BEIJING — China has raised the mininum purchasing price for wheat in 2022, the state planner said on Thursday, part of an effort to enhance grain security in the country.
The National Development and Reform Commission has set the 2022 minimum purchase price for wheat at 2,300 yuan ($357) per tonne, up from 2,260 yuan per tonne in 2021, a notice published on the state planner’s website said.
China buys wheat from farmers at the minimum price when the market price drops below that level in order to support food production.
The move came amid a renewed policy focus on food security from the government, and also comes after China raised the 2021 minimum purchasing price for wheat, the first it had increased this price since 2014.
Local authorities must guide farmers to plant reasonably, strengthen management in the fields, and promote stable production and improve the quality of the grain, the statement said.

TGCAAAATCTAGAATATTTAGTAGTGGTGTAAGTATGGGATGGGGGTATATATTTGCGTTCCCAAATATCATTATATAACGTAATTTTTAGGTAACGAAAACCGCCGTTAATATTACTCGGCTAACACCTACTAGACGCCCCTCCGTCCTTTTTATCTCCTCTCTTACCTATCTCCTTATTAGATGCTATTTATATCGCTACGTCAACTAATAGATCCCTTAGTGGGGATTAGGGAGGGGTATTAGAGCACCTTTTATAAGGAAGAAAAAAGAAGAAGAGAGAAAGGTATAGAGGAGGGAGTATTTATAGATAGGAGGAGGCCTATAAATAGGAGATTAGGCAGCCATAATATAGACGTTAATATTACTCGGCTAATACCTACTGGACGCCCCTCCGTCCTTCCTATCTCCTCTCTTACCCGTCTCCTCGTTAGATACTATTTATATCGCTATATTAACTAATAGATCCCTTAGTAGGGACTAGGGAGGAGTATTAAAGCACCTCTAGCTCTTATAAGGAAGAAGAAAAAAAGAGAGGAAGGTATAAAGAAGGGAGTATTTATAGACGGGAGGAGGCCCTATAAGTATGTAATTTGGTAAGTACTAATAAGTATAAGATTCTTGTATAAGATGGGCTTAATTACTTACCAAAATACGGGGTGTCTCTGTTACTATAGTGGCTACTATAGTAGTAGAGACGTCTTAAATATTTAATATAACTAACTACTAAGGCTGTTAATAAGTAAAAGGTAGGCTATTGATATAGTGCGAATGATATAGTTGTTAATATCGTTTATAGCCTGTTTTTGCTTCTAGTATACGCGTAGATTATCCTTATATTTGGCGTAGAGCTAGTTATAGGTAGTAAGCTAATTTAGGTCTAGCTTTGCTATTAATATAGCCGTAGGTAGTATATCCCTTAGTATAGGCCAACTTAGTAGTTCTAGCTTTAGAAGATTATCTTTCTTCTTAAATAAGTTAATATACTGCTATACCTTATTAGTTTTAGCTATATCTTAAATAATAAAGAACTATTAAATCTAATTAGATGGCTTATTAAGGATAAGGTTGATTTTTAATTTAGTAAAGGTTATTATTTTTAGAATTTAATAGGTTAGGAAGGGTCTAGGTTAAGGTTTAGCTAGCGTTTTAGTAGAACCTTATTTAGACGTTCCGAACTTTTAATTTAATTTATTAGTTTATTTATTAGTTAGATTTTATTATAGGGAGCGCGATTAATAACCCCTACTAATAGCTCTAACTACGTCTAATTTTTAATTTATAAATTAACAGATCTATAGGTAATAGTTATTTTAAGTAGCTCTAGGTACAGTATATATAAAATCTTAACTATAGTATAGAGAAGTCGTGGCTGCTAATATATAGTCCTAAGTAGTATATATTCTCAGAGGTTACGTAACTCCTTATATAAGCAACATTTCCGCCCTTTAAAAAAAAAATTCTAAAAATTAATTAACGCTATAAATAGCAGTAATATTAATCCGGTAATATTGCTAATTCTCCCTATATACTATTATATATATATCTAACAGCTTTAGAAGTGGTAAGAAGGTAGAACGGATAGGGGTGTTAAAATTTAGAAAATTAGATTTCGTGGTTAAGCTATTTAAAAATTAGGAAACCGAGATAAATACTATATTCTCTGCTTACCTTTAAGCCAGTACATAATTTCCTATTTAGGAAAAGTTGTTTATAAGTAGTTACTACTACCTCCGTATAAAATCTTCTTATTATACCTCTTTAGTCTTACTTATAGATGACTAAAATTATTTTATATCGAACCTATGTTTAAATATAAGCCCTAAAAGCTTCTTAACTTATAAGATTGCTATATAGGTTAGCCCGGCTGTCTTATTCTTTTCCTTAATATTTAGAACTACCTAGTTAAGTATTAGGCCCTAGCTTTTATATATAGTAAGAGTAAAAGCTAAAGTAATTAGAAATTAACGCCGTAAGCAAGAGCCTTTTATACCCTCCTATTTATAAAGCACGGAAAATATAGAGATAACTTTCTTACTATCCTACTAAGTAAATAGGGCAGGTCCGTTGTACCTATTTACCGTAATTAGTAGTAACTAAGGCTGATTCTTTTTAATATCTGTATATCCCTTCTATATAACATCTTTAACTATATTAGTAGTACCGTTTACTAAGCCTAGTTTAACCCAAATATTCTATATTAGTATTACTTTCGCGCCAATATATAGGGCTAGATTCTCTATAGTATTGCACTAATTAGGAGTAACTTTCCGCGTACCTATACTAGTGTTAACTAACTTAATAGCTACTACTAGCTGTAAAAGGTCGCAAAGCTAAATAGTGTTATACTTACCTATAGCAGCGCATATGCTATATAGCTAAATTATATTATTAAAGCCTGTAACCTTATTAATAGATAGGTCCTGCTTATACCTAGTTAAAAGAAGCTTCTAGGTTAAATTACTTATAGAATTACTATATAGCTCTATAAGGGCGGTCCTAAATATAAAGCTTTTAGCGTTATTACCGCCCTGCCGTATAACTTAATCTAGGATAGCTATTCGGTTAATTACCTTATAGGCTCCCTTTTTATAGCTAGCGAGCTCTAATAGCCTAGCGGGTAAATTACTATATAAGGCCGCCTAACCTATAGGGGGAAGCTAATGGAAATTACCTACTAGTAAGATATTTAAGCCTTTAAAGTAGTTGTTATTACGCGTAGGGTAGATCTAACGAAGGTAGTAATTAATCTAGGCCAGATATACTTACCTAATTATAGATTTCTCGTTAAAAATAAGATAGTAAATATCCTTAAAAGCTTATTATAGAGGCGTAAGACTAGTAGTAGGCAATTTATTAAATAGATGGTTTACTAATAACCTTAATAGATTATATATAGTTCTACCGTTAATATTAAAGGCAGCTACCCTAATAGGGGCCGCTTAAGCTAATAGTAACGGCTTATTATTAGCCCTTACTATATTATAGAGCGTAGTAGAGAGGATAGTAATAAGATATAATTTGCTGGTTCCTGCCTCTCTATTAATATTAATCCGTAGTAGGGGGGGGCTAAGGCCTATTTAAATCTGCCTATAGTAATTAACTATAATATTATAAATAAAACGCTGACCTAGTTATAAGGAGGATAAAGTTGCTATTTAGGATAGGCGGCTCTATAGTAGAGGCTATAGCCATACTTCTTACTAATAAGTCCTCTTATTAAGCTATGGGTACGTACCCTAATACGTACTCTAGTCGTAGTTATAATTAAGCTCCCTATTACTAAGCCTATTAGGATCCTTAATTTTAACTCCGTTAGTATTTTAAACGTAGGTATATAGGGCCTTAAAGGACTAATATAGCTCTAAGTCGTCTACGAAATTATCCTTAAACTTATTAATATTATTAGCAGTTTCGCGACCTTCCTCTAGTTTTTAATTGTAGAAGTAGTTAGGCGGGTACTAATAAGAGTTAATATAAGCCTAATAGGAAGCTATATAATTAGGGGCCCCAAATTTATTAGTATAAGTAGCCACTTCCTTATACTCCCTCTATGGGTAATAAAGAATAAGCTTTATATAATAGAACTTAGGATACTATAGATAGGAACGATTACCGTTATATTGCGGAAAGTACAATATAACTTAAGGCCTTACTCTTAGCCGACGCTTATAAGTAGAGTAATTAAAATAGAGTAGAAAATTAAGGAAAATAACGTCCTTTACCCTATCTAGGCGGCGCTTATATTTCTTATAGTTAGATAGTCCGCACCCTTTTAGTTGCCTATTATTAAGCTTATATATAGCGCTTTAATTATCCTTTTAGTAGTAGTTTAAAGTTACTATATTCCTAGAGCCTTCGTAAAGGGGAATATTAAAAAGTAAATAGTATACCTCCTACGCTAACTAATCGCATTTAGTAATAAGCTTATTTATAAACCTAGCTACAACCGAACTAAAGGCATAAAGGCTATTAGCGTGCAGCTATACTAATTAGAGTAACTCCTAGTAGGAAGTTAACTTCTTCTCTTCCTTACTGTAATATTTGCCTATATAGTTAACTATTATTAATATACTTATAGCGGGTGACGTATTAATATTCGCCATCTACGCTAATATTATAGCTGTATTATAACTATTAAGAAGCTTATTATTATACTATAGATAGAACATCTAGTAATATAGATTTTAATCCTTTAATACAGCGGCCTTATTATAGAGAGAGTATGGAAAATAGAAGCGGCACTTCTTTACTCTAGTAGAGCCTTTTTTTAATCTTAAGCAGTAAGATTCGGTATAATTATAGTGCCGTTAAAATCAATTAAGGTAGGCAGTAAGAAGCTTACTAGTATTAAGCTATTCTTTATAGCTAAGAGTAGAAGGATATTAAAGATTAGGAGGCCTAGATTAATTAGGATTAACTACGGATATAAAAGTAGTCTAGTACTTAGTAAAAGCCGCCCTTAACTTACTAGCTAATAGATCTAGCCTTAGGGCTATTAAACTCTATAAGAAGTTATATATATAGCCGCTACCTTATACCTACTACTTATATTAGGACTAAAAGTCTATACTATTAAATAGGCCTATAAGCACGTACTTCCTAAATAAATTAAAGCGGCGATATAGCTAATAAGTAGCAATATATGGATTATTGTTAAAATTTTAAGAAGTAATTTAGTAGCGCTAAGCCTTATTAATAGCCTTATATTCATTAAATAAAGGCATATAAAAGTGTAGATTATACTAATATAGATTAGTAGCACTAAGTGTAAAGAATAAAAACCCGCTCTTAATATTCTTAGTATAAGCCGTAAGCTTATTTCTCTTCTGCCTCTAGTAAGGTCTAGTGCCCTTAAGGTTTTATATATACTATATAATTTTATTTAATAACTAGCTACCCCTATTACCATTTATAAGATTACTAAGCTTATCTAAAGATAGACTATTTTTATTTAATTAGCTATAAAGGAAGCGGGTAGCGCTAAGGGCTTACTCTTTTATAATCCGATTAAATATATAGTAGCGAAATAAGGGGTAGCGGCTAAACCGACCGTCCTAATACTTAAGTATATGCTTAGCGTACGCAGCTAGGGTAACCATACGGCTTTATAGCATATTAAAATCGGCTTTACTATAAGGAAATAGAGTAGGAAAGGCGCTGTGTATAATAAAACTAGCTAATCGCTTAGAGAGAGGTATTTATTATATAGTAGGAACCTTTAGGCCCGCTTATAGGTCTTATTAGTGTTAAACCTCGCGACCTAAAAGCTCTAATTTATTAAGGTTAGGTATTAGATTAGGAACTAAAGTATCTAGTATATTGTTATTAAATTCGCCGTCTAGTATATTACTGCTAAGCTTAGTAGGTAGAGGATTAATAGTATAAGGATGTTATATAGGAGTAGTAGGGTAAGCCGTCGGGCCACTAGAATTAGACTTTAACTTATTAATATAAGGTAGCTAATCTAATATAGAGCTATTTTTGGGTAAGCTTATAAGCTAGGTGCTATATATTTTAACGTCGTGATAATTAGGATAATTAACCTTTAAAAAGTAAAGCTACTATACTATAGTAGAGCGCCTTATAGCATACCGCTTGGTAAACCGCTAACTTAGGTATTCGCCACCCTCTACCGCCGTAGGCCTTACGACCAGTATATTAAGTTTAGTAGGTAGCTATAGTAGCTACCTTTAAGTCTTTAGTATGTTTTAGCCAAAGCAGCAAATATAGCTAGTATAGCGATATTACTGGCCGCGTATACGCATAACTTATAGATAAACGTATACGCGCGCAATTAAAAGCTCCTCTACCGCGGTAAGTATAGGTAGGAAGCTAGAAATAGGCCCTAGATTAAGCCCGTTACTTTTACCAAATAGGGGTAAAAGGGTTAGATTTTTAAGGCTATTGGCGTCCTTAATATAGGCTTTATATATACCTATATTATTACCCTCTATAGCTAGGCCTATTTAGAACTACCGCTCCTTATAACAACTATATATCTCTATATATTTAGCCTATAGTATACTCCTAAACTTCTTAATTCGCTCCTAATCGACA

Meng Jinhui, senior analyst with Shengda Futures said this showed that “the state attaches utmost attention to grain security.”
“It does not have a big impact on the markets in short term. But the key is that it can serve as the guiding direction, and bolster farmers’ confidence in growing the grain,” Meng added.
Beijing has said it will take greater efforts to boost grain yields, step up support for its domestic seed industry and implement strict land protection measures, all part of a push on food security after the COVID-19 pandemic. ($1 = 6.4347 Chinese yuan renminbi) (Reporting by Hallie Gu and Shivani Singh; Editing by Toby Chopra and Jane Merriman)